Estimated reading time: 4 minutes
Pandan mahalabia is a delicious, fragrant twist to the traditional Middle Eastern milk dessert.
Mahalabia is like panna cotta, just without the gelatine, the original version is flavoured with rose water or orange blossom water.
Today’s pandan mahalabia was a spur of the moment recipe. I was making the traditional mahalabia last week, when I happened to glance up and see the pandan leaves on the kitchen windowsill.
Cue lightbulb moment!
I thought why not. So I split the mahalabia into 2 pots and dropped a couple of pandan leaves into one. Just in case my kids weren’t keen, they’d still have the other one!
Remember I said spur of the moment? So not much thought went into it.
But I am already planning a vegan version with coconut milk, so stay tuned for that!
Pandan Mahalabia Recipe
But back to today’s pandan mahalabia. I considered adding the gula melaka (palm sugar) to the actual mix, but figured that it would muddy the waters. Literally.
Green + brown = yucky brown?
Topping the clean looking pandan mahalabia with the gula melaka and coconut would be a better idea, I thought.
And some pandan juice added to the hot mahalabia before setting, for added aroma, flavour and colour.
Result? It was awesome.
Coconut, pandan and gula melaka is such a classic South East Asian flavour, I knew I couldn’t go wrong with it!
Pandan Mahalabia Ingredients
Pandan Leaves and Pandan Juice
Pandan, a type of screwpine, is an essential ingredient in Asian cooking. With its sweet, fragrant, grassy aroma, it is widely used in both savoury and sweet dishes.
Pandan juice is obtained by chopping up some pandan leaves, adding water, and squeezing the dark green juice out.
Gula Melaka is a much darker type of palm sugar and is also quite often, a product of the coconut palm. Consequently, its flavour and scent is more concentrated than the Indian and Thai palm sugar variety.
Think molasses and caramel. Then multiply by 10!
How to make Pandan Mahalabia
- Mix the milk, cornflour, sugar and pandan leaves and bring to a simmer.
- Make pandan juice (5 minutes).
- Cook until thickened.
- Remove from heat and add pandan juice, after losing the pandan leaves.
- Pour into glasses/bowls and chill.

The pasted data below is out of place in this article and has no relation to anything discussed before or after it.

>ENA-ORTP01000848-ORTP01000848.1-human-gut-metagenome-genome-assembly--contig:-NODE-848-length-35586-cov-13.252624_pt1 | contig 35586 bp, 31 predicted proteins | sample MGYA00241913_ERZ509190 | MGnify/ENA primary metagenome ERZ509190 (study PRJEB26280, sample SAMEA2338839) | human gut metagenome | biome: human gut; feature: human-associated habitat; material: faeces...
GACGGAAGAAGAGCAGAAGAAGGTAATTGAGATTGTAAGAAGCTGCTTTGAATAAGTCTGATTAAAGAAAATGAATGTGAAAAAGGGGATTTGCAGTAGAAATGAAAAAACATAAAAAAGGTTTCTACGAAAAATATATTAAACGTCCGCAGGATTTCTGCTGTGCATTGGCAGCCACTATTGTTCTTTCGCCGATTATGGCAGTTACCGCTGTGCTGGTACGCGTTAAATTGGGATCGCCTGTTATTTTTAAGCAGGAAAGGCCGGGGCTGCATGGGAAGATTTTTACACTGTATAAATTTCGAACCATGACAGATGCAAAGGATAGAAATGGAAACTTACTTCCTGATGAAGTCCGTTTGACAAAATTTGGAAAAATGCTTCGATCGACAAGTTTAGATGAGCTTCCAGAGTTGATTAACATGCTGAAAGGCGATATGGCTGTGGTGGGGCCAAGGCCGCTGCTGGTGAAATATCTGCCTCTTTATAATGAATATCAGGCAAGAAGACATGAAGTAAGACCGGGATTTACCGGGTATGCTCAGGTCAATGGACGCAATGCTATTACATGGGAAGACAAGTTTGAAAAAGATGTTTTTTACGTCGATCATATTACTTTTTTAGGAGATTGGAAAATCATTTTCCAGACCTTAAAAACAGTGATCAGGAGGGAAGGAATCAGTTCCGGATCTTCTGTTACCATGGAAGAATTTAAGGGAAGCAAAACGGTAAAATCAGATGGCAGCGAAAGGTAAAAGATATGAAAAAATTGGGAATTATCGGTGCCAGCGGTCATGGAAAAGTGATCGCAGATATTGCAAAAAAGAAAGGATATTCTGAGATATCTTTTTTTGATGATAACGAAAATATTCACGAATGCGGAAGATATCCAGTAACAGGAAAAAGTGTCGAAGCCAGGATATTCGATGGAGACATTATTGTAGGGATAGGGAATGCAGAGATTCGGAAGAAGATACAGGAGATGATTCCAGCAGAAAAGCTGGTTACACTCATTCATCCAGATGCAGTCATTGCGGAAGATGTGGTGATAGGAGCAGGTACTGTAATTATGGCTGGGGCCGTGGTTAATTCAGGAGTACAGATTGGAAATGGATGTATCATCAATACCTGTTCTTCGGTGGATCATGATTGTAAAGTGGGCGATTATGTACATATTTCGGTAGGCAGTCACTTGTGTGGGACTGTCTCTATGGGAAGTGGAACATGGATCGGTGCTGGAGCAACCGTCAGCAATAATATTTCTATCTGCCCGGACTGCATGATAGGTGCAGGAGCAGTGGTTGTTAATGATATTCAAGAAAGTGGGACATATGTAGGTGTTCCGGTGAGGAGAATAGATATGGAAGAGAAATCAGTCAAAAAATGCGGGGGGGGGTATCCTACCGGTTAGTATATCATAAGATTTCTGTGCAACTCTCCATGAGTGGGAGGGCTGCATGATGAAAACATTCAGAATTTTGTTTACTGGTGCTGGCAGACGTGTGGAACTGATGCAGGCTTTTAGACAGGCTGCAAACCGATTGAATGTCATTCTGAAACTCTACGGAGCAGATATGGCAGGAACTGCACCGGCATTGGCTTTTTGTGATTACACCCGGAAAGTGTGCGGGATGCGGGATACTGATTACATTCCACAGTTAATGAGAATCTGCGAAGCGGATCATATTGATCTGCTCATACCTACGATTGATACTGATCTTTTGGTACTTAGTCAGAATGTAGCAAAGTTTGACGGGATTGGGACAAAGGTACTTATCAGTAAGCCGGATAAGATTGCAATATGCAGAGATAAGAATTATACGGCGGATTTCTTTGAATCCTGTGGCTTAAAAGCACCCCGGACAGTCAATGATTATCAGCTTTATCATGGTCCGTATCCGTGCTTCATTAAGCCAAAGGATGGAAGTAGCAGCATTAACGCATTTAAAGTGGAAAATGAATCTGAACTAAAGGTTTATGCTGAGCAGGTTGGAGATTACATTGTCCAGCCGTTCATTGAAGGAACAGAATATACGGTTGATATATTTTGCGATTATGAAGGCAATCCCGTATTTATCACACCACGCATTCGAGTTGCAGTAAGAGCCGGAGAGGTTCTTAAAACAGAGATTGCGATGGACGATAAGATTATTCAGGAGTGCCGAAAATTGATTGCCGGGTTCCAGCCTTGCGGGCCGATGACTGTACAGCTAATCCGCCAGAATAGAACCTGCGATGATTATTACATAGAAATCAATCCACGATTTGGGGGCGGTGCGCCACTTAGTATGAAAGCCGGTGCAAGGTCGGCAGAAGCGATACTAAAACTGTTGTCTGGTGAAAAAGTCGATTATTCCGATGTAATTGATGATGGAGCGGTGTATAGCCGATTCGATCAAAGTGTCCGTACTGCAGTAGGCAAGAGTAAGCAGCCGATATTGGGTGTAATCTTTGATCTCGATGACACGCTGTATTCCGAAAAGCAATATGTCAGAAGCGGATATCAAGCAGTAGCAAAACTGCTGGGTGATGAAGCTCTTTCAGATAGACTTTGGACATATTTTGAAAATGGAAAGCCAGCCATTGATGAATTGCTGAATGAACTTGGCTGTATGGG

Easy, right? Shall we go get our aprons on?
Are you a sweet person? Let me know with a comment below. And if you like the recipe, don’t forget that all important, 5-star rating!
My other 2 Mahalabia Recipes
More sweet recipes on the Desserts Page
Pandan Mahalabia (with Gula Melaka and Coconut)
- 1 litre whole or semi skimmed milk
- 120 g white sugar
- 6 Tbsp cornflour cornstarch
- 2 pandan leaves
- 3 pandan leaves
- 4 Tbsp water
- Gula Melaka or jaggery, dark brown sugar, shaved or grated
- desiccated coconut or fresh coconut shavings
- Make a paste with the cornflour and about 3 Tbsp of the milk.
- Combine this cornflour paste, milk and the sugar in a heavy based saucepan or milk pan and stir to mix.
- Tie the 2 pandan leaves together, with a knot in the middle and drop it into the saucepan.
- Bring to boil on medium heat, stirring it occasionally.
- After about 5 minutes, you’ll notice the milk mixture begin to thicken slowly.
- Lower the heat down slightly to medium-low and continue cooking and stirring for another 5 minutes until the mahalabia resembles thick custard. Now you need to be careful here as the milk can catch if your heat is not low enough, or if the pan doesn’t have a thick enough base. You don’t want burnt milk or bits in your mahalabia! Just in case, do not scrape the bottom of the pan as you are stirring.
- When the mahalabia is as thick as custard, take it off the heat and stir in the pandan juice (see below).
- Divide into serving glasses and bowls, leave at room for 10 minutes, then cover with clingfilm and chill for at least 3 hours.
- Just before serving, sprinkle with the gula melaka shavings and coconut.
- This can be done as soon as you place the milk on the hob. Or before if you are afraid of burning your mahalabia.
- Cut up your pandan leaves into 5cm (2″) lengths and place them in a chopper with enough water to allow them to be ground. You’ll end up with a wet, fibrous pulp.
- Take the blade out, pour in the rest of the water and mix.
- Strain the pandan juice into a bowl or jug and add to the recipe.